But while this might sound remotely interesting in the abstract – indeed, even as I write it, I think “Those sound like actual character arcs” – the execution is sloppy and listless. Celia follows a very formulaic descent and because of how brutally she is treated, it is hard to think there is justification for it. So those who might look at Season One Socialite Celia and think “that woman could use some come-uppance!” the fourth season Celia is so far from deserving what is bestowed upon her that the viewer is made more uncomfortable than anything else.
As well, Weeds in its fourth season is hardly a comedy. While there are some amusing lines, almost exclusively delivered by Andy, the show takes a turn for the edgy and dark that steps over into outright gross at points. It’s hard to consider anything funny when it includes a man having his face sanded off as torture to get information.
Still, for those unfamiliar with the show, the significant players in this season include:
Nancy Botwin – Having burned down Agrestic to get out of her troubles there, she rebuilds with Guillermo and Reyes. But soon, tensions over her activities cause her to become much closer with Esteban while neglecting her children. All empathy for her attempts to provide for her family is gone at this point as she no longer looks out for Silas or Shane,
Silas Botwin - Nancy's oldest son, he is weeks away from turning eighteen when he meets the mother of a local boy. Attracted to the owner of the cheese shop, he seduces her first with sex and then with his superior marijuana and he works to get ahead without getting caught,
Shane Botwin – Nancy’s youngest son, he begins dealing on his own and is pushed into sex by two classmates who bring out his worst instincts,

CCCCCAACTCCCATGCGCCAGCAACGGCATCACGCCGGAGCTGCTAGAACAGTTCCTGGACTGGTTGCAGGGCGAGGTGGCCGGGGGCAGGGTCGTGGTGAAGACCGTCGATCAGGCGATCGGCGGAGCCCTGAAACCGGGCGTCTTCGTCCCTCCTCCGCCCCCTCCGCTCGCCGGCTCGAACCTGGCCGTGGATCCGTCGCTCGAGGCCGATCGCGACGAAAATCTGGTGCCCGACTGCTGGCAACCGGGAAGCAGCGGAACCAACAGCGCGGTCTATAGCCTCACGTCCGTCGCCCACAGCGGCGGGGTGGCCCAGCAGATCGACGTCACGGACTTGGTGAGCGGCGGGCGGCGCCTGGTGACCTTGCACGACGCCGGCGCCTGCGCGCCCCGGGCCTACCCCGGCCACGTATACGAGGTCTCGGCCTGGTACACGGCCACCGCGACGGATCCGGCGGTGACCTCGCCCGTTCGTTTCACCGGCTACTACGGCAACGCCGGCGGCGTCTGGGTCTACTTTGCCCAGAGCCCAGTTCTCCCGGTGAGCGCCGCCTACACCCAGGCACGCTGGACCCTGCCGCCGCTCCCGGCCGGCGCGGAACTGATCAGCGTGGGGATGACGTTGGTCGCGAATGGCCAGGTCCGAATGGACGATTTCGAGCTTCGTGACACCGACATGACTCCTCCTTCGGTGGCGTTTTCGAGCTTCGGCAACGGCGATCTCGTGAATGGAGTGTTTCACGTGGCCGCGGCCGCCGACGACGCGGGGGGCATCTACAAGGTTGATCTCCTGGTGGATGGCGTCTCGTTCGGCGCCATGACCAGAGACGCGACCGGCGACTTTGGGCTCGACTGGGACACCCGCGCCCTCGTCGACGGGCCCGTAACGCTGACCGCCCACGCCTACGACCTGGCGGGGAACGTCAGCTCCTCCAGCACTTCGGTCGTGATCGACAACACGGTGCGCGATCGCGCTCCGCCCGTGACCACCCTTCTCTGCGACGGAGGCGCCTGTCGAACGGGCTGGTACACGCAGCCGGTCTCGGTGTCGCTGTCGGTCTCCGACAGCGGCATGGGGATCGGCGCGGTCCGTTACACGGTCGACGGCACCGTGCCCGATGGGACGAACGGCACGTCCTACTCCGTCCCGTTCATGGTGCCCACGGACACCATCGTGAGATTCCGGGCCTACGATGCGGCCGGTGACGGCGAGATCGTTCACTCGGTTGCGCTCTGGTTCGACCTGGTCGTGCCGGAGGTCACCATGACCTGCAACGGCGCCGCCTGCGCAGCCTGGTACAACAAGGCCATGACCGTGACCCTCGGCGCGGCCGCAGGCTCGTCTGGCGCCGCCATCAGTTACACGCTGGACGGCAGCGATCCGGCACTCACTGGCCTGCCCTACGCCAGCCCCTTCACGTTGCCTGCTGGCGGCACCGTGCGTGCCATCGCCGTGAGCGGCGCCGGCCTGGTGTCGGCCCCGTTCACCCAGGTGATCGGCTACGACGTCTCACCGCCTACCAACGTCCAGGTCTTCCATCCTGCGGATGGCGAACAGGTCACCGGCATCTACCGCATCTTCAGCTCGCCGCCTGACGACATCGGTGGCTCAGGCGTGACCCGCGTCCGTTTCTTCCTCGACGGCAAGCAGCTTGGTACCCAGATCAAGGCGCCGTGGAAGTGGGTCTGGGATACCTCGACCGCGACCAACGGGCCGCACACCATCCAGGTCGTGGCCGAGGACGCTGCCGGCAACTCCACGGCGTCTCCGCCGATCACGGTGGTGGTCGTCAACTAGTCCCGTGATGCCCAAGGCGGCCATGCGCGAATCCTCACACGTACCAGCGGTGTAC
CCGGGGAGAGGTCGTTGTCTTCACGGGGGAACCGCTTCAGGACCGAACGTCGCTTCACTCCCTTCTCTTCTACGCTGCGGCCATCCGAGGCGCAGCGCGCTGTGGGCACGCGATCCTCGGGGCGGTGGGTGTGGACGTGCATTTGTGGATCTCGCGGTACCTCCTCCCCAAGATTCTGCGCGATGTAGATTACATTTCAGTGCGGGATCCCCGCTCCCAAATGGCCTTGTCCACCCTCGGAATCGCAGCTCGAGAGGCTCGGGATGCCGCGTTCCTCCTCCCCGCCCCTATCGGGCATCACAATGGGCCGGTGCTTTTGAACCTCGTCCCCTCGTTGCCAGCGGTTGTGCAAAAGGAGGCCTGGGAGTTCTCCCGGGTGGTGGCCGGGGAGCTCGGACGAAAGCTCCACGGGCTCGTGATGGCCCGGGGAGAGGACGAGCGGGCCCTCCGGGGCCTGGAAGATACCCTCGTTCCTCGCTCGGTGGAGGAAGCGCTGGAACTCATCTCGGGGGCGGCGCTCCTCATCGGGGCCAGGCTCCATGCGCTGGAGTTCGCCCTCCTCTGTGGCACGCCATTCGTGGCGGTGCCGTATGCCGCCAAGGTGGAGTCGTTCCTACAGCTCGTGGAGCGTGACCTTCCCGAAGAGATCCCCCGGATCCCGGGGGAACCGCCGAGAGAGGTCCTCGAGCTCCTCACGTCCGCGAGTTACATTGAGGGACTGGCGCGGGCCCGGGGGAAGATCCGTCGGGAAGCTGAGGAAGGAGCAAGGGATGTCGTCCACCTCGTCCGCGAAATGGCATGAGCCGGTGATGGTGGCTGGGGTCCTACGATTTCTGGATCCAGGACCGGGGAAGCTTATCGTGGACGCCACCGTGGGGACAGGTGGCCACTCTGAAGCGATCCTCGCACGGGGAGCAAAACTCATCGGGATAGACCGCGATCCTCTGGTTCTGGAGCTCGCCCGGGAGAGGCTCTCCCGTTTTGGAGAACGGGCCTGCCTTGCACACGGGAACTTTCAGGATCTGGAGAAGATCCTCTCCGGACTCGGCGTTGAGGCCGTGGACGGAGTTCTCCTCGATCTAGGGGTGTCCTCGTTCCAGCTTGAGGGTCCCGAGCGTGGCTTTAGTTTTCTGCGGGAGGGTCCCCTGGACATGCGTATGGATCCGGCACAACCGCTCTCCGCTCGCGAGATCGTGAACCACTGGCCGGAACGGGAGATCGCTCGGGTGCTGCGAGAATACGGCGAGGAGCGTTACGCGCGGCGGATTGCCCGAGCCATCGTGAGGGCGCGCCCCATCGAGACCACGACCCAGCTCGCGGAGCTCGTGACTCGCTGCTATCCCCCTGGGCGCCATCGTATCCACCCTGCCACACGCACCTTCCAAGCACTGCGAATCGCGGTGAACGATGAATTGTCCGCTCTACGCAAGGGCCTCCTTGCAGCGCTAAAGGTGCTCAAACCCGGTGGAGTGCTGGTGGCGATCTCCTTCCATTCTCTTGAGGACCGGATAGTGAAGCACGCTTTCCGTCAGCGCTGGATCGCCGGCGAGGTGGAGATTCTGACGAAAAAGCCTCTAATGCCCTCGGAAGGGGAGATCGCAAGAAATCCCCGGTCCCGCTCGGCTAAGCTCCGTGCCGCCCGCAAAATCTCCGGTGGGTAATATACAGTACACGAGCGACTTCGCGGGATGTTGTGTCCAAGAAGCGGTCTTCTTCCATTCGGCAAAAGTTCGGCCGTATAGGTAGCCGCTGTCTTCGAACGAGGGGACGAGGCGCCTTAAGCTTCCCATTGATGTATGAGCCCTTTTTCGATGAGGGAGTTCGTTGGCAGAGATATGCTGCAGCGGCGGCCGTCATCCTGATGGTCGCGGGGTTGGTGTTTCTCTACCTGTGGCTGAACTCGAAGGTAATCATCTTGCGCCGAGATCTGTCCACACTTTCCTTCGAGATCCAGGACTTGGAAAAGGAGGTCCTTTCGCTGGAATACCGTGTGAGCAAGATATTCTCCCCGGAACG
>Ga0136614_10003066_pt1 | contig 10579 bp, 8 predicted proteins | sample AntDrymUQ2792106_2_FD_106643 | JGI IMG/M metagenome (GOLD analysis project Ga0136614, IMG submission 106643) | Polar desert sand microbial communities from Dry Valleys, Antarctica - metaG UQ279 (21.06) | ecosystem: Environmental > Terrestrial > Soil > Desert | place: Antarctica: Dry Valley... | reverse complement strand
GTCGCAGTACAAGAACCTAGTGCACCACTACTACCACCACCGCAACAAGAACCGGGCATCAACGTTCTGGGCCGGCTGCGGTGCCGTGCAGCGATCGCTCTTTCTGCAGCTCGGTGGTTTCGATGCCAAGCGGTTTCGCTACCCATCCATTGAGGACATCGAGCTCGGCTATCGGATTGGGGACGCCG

Andy Botwin - Nancy's brother-in-law, he continues to get Nancy out of scrapes for no apparent reason (until he has a revelation in the season finale). When Silas and Shane are set up, he begins working with Doug to ferry Mexicans into the U.S., learning quickly that he has to get the money up front,
Doug Wilson – Kicked out by his wife, he hunts down Nancy after his FEMA living allowance dries up. He mooches until he falls for a woman Immigration recaptures and he becomes obsessed with finding her in Mexico,
Celia Hodes – Imprisoned by the DEA after all her friends and family turn on her, she still becomes Isabella’s savior when the girl wants to not move with her father to the Midwest. She is brutalized from the outset of the season and ends up with a cocaine problem before returning to her mean ways,
And Esteban Reyes – the Mayor of Tijuana, he is a political idealist who funds the social changes (like a blood bank) with drug and gun smuggling operations. He is smart, charismatic and soon puts Nancy into more danger than she has ever been in.
On DVD, Weeds Season Four features commentary tracks which, frankly, I could not bother to sit through. For virtually all television I review, I eagerly review all of the bonus features because even with works I am not thrilled about, I can at least take interest in the process stories, what was going through the heads of those working on the project. In the case of the fourth season of Weeds, none of the episodes were enjoyable enough for me to want to subject myself to watching it all again. There were featurettes on both the series and the fourth season’s development. None of the bonus features make up for the lackluster primary content.
Ultimately, the fourth season left a lot to be desired and fans of the show are likely to miss Conrad more than enjoy anything that comes up in this season. What comes up is not so much new as it is pushing further down into the realms of controversy that does not so much explore or challenge the changing social paradigms, but simply glorifies it in a way that is hardly entertaining.
For prior seasons of Weeds, please check out my reviews of:
Weeds Season 1
Weeds Season 2
Weeds Season 3
For other television reviews, please visit my index page by clicking here!
© 2011 W.L. Swarts. May not be reprinted without permission.